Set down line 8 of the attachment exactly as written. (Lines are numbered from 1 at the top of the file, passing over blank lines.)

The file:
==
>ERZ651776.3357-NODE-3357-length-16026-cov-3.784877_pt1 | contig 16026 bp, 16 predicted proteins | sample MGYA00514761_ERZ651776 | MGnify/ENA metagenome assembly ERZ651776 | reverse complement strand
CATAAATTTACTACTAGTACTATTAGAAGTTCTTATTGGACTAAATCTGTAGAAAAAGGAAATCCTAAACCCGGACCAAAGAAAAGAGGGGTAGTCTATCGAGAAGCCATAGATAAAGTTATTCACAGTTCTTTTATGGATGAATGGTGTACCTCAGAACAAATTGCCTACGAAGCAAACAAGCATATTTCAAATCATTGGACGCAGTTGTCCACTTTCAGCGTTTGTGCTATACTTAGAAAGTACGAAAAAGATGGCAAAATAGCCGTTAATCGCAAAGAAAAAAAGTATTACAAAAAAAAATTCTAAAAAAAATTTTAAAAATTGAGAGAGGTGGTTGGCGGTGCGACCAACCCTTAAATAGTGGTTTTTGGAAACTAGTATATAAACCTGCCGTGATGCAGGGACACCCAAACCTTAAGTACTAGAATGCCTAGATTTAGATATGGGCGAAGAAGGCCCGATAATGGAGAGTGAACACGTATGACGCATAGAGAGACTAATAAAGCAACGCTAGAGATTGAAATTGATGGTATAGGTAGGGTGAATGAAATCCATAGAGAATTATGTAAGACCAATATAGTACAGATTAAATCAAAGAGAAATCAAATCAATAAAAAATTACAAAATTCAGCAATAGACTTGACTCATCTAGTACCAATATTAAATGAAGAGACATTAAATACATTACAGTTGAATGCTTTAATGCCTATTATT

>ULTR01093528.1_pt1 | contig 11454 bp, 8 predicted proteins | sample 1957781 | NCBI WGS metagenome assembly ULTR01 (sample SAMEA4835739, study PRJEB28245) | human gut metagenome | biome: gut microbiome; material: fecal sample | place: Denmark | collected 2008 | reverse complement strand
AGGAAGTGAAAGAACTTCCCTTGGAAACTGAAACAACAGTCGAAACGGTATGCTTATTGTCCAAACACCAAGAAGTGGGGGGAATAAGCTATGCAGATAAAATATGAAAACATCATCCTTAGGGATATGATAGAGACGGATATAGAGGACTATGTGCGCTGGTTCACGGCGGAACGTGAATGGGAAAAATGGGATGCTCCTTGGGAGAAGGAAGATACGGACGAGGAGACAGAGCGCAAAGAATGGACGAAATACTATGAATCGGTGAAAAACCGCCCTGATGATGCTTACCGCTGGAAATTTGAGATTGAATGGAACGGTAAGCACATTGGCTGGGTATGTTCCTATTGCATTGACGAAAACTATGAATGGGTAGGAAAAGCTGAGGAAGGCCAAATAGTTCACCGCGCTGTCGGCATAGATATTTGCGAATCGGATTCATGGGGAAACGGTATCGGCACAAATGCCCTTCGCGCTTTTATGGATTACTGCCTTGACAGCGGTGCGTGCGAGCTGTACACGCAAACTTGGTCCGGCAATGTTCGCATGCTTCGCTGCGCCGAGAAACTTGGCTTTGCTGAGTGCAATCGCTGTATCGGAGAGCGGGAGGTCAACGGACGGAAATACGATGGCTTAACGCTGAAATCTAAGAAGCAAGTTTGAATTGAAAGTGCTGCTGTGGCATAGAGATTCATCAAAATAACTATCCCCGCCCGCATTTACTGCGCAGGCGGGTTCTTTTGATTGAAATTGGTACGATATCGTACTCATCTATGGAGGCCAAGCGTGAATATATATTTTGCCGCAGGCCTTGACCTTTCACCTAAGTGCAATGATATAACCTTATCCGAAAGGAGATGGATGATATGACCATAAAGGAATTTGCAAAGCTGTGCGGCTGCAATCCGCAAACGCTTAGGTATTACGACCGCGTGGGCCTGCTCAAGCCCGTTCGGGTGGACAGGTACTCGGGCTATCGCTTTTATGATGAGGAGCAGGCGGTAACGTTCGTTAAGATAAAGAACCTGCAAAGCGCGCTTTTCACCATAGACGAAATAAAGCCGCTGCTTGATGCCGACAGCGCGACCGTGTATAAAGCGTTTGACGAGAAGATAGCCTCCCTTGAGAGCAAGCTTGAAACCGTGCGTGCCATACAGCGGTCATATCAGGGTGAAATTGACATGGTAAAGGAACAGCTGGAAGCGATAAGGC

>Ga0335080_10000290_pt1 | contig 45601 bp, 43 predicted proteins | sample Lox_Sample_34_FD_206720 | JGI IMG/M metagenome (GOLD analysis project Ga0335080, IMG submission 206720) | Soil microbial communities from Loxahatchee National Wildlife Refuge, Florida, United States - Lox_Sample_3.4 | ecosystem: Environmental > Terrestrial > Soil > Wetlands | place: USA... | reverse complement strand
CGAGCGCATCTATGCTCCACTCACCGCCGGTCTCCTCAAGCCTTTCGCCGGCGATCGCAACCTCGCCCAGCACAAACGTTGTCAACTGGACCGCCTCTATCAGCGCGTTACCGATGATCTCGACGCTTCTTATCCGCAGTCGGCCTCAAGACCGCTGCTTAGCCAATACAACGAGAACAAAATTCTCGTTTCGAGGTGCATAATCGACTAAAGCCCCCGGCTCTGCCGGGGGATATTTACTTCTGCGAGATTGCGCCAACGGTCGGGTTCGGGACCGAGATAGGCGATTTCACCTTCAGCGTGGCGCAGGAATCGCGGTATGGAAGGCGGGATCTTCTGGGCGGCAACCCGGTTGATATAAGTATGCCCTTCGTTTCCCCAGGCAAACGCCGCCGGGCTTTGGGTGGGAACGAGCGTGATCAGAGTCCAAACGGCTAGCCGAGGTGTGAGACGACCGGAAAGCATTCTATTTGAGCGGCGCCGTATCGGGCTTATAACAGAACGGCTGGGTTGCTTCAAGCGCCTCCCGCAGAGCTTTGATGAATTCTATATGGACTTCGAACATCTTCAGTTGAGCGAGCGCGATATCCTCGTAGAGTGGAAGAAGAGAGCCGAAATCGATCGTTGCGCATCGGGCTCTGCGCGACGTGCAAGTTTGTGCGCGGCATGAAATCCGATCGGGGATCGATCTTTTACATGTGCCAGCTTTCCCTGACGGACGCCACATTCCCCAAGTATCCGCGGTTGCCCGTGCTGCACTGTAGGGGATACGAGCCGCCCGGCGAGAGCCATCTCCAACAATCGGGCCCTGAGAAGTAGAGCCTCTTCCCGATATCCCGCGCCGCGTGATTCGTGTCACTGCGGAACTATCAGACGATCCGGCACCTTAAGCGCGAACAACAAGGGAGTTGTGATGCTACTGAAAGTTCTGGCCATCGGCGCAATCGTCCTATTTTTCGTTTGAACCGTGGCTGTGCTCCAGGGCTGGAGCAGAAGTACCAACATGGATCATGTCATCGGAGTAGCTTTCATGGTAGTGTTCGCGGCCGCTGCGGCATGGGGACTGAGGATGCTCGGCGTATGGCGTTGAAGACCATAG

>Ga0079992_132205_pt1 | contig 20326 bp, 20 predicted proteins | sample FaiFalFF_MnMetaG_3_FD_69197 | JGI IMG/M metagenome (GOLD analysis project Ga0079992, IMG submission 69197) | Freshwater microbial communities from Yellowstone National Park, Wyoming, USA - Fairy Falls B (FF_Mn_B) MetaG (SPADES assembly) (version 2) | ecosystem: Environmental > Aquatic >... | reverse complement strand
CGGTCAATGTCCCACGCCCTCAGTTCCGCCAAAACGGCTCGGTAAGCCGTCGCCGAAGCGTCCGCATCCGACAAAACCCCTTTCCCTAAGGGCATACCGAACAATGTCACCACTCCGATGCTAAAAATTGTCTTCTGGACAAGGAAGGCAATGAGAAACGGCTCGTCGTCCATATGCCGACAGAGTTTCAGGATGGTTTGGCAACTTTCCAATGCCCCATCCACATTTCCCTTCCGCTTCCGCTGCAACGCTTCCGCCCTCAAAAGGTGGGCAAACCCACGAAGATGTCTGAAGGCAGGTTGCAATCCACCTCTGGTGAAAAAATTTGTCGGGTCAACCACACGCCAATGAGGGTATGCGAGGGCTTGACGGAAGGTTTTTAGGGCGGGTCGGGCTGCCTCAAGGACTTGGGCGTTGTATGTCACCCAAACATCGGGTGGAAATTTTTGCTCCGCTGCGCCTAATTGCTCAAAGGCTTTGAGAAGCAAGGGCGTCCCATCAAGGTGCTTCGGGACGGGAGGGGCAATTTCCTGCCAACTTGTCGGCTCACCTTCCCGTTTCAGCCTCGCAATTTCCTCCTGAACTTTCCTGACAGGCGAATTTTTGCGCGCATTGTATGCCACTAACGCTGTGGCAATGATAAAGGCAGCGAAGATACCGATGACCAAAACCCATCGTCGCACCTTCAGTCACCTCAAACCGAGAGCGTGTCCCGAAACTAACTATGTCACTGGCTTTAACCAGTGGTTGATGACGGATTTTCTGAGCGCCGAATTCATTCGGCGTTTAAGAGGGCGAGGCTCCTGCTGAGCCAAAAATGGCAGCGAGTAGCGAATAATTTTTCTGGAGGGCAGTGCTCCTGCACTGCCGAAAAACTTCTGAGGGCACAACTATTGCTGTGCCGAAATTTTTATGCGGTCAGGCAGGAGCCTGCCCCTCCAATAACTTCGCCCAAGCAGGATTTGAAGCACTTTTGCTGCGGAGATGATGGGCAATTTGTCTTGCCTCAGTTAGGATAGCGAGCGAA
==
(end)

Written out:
CGGTCAATGTCCCACGCCCTCAGTTCCGCCAAAACGGCTCGGTAAGCCGTCGCCGAAGCGTCCGCATCCGACAAAACCCCTTTCCCTAAGGGCATACCGAACAATGTCACCACTCCGATGCTAAAAATTGTCTTCTGGACAAGGAAGGCAATGAGAAACGGCTCGTCGTCCATATGCCGACAGAGTTTCAGGATGGTTTGGCAACTTTCCAATGCCCCATCCACATTTCCCTTCCGCTTCCGCTGCAACGCTTCCGCCCTCAAAAGGTGGGCAAACCCACGAAGATGTCTGAAGGCAGGTTGCAATCCACCTCTGGTGAAAAAATTTGTCGGGTCAACCACACGCCAATGAGGGTATGCGAGGGCTTGACGGAAGGTTTTTAGGGCGGGTCGGGCTGCCTCAAGGACTTGGGCGTTGTATGTCACCCAAACATCGGGTGGAAATTTTTGCTCCGCTGCGCCTAATTGCTCAAAGGCTTTGAGAAGCAAGGGCGTCCCATCAAGGTGCTTCGGGACGGGAGGGGCAATTTCCTGCCAACTTGTCGGCTCACCTTCCCGTTTCAGCCTCGCAATTTCCTCCTGAACTTTCCTGACAGGCGAATTTTTGCGCGCATTGTATGCCACTAACGCTGTGGCAATGATAAAGGCAGCGAAGATACCGATGACCAAAACCCATCGTCGCACCTTCAGTCACCTCAAACCGAGAGCGTGTCCCGAAACTAACTATGTCACTGGCTTTAACCAGTGGTTGATGACGGATTTTCTGAGCGCCGAATTCATTCGGCGTTTAAGAGGGCGAGGCTCCTGCTGAGCCAAAAATGGCAGCGAGTAGCGAATAATTTTTCTGGAGGGCAGTGCTCCTGCACTGCCGAAAAACTTCTGAGGGCACAACTATTGCTGTGCCGAAATTTTTATGCGGTCAGGCAGGAGCCTGCCCCTCCAATAACTTCGCCCAAGCAGGATTTGAAGCACTTTTGCTGCGGAGATGATGGGCAATTTGTCTTGCCTCAGTTAGGATAGCGAGCGAA